Friday, November 5, 2010

Waiter, there's a snail in my paella

While spending a few days in València, Spain, I was surprised at the general lack of snails and slugs even in the grassiest of places along the riverbanks. A cursory search in the huge public park resulted in the finding of just three Cochlicella barbara (L., 1758) specimens on a nightly 'romp', but then, the well-maintained and intensely cultivated area was perhaps not the optimum environment for worthwhile molluscan discoveries.

Part of Valencia from above

The Valencians have many exquisite traditional dishes, frequently making ample use of seafood and landsnails. In a particular market, I was surprised to see that three species of the latter are farmed and packaged separately for consumption. These are Theba pisana (Müller, 1774), Otala punctata (Müller, 1774) and Cantareus aspersus (Müller, 1774) (pictured beneath in respective order). All three species are also present in Malta, yet here only the latter is consumed.

I later found a sub-adult Otala punctata in my Valencian paella take-away.


  1. That's interesting! I didn't realise that there might be a market for Theba pisana. We've got millions of 'em in Australia. Maybe a new export market for us?!

  2. Uggh how disgusting! I've got this snail and slug phobia and I've had quite a number of unlucky incidents with snails. I even had very close encounters with them in a number of dishes...(obviously not the ones I cooked)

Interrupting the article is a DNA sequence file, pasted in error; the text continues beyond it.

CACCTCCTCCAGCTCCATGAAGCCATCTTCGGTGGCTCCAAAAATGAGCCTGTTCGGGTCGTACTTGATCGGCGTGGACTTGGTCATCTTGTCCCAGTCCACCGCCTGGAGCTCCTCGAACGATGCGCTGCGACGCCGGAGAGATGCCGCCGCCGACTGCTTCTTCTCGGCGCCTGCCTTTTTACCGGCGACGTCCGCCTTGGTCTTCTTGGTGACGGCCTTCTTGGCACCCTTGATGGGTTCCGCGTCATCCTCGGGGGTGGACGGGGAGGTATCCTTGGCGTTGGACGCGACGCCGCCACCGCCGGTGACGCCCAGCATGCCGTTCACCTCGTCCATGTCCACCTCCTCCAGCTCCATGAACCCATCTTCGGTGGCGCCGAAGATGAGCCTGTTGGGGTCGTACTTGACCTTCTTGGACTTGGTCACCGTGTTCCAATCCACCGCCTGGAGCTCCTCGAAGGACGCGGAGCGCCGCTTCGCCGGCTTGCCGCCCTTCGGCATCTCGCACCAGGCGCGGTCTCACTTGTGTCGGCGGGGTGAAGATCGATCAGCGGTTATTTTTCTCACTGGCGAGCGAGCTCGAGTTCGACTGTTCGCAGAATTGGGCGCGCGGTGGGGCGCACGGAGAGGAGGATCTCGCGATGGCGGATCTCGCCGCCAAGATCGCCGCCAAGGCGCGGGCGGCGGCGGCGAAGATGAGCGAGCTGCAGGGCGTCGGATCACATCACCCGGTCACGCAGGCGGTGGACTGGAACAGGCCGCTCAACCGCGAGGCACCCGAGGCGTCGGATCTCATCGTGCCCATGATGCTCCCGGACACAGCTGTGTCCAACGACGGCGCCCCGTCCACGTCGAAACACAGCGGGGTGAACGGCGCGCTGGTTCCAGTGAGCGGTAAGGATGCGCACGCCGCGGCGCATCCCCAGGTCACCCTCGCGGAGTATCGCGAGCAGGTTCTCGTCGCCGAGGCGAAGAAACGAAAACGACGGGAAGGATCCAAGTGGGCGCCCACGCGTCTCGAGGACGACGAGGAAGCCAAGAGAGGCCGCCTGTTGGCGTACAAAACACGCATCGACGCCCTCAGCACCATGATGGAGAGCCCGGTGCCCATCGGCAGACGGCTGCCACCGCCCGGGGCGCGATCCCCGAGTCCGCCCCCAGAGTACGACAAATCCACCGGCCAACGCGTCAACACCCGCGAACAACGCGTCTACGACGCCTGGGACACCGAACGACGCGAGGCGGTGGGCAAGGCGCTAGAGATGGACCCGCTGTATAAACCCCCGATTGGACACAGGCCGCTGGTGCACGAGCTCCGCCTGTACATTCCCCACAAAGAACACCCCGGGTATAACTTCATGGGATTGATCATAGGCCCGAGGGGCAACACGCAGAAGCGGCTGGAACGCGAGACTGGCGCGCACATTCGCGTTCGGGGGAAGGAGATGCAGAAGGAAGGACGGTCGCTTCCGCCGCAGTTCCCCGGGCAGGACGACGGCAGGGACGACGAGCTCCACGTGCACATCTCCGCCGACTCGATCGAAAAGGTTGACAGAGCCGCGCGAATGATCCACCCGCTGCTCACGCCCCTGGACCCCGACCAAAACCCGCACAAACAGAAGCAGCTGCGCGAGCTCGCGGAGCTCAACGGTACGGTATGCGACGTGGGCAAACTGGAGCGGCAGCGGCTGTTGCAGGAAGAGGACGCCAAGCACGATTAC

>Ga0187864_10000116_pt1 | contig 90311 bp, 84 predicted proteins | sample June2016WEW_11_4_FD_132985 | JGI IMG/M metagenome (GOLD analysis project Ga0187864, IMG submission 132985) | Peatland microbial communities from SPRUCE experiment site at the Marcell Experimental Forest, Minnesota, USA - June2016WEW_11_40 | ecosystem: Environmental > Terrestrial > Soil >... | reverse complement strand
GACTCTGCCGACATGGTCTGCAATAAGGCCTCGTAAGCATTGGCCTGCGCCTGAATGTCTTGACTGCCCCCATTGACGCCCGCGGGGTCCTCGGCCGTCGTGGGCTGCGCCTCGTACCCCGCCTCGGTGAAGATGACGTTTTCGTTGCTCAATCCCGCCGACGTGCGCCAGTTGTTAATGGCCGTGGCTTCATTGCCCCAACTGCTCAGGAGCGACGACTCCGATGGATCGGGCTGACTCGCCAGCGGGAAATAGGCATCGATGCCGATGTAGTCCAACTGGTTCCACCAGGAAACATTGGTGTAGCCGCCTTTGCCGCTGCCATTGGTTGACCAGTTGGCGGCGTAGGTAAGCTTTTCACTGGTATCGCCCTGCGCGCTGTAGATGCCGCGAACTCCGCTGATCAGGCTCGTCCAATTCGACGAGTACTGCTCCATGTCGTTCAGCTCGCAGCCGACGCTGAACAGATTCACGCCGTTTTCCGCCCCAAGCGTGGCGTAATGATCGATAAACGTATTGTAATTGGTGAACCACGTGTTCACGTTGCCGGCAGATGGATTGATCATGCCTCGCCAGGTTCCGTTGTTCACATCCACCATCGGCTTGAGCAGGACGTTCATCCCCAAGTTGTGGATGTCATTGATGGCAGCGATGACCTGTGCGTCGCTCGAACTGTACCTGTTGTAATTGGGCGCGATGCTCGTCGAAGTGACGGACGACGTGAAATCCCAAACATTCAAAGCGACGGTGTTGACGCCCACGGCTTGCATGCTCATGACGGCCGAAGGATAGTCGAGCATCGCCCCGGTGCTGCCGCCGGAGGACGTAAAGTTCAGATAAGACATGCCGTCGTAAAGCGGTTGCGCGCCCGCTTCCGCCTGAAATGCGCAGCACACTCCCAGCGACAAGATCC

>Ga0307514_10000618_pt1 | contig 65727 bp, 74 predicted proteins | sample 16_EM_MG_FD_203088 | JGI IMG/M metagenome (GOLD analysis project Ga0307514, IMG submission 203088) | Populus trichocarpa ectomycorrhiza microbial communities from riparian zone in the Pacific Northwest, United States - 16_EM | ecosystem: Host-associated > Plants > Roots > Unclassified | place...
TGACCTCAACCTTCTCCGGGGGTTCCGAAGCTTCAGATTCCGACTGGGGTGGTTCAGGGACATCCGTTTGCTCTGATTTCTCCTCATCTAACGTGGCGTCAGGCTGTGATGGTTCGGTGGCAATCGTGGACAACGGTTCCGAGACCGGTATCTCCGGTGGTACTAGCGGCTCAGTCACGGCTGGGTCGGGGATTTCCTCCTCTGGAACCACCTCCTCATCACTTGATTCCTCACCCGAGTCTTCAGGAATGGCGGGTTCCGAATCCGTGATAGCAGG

3. I am surprised that the snail in the paella still had its shell. I suppose sucking the snail's body out of the shell is half the fun!

  4. Snail - it's also the commonest snail in Malta but it's never eaten. Just used as fishing bait sometimes.

    Zen - ha ha, I assume you aren't enjoying so many of my recent posts, then :)

    Aydin - they're always served in their shell as far as I know, it looks better than a green-grey mass in a plate :)

    I'm not a fan of cooked snails, I hate the texture. Their taste is however fairly neutral and depends a lot on the condiments used.

  5. According to locals over here in Southeast Asia, serving cooked snails in their shells give an extra edge to the snail's "deliciousness".

    Apparently, they said that by sucking the animal out of its shell, air is introduced into the mixture of snail meat and gravy and brings out the aroma.

    I wonder if that's the same in Spain too?

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